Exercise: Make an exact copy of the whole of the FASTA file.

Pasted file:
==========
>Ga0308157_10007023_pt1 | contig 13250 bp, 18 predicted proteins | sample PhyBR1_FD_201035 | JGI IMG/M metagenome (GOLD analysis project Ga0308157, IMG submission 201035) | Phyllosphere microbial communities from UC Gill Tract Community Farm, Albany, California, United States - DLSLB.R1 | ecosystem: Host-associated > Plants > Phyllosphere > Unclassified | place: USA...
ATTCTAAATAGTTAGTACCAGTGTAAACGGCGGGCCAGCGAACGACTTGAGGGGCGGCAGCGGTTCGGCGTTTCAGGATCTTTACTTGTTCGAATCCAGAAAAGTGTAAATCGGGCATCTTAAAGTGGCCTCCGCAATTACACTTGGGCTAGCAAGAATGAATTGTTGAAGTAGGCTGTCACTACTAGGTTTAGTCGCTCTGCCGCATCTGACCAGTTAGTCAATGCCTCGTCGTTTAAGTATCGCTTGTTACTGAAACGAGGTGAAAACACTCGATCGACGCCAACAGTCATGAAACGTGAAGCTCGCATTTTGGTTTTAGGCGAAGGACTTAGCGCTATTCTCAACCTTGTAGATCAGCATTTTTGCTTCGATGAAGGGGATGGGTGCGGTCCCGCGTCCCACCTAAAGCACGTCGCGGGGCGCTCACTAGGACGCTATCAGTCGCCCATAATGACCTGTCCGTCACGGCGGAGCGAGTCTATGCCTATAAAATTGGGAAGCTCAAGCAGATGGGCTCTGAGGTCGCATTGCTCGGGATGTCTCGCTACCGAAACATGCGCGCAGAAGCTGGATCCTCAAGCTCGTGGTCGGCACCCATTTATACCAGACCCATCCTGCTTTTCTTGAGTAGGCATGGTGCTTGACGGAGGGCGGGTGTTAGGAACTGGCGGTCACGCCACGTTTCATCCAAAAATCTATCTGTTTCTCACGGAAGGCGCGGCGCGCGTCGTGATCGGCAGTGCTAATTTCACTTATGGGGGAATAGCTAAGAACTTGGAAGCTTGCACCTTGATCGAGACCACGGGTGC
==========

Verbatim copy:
>Ga0308157_10007023_pt1 | contig 13250 bp, 18 predicted proteins | sample PhyBR1_FD_201035 | JGI IMG/M metagenome (GOLD analysis project Ga0308157, IMG submission 201035) | Phyllosphere microbial communities from UC Gill Tract Community Farm, Albany, California, United States - DLSLB.R1 | ecosystem: Host-associated > Plants > Phyllosphere > Unclassified | place: USA...
ATTCTAAATAGTTAGTACCAGTGTAAACGGCGGGCCAGCGAACGACTTGAGGGGCGGCAGCGGTTCGGCGTTTCAGGATCTTTACTTGTTCGAATCCAGAAAAGTGTAAATCGGGCATCTTAAAGTGGCCTCCGCAATTACACTTGGGCTAGCAAGAATGAATTGTTGAAGTAGGCTGTCACTACTAGGTTTAGTCGCTCTGCCGCATCTGACCAGTTAGTCAATGCCTCGTCGTTTAAGTATCGCTTGTTACTGAAACGAGGTGAAAACACTCGATCGACGCCAACAGTCATGAAACGTGAAGCTCGCATTTTGGTTTTAGGCGAAGGACTTAGCGCTATTCTCAACCTTGTAGATCAGCATTTTTGCTTCGATGAAGGGGATGGGTGCGGTCCCGCGTCCCACCTAAAGCACGTCGCGGGGCGCTCACTAGGACGCTATCAGTCGCCCATAATGACCTGTCCGTCACGGCGGAGCGAGTCTATGCCTATAAAATTGGGAAGCTCAAGCAGATGGGCTCTGAGGTCGCATTGCTCGGGATGTCTCGCTACCGAAACATGCGCGCAGAAGCTGGATCCTCAAGCTCGTGGTCGGCACCCATTTATACCAGACCCATCCTGCTTTTCTTGAGTAGGCATGGTGCTTGACGGAGGGCGGGTGTTAGGAACTGGCGGTCACGCCACGTTTCATCCAAAAATCTATCTGTTTCTCACGGAAGGCGCGGCGCGCGTCGTGATCGGCAGTGCTAATTTCACTTATGGGGGAATAGCTAAGAACTTGGAAGCTTGCACCTTGATCGAGACCACGGGTGC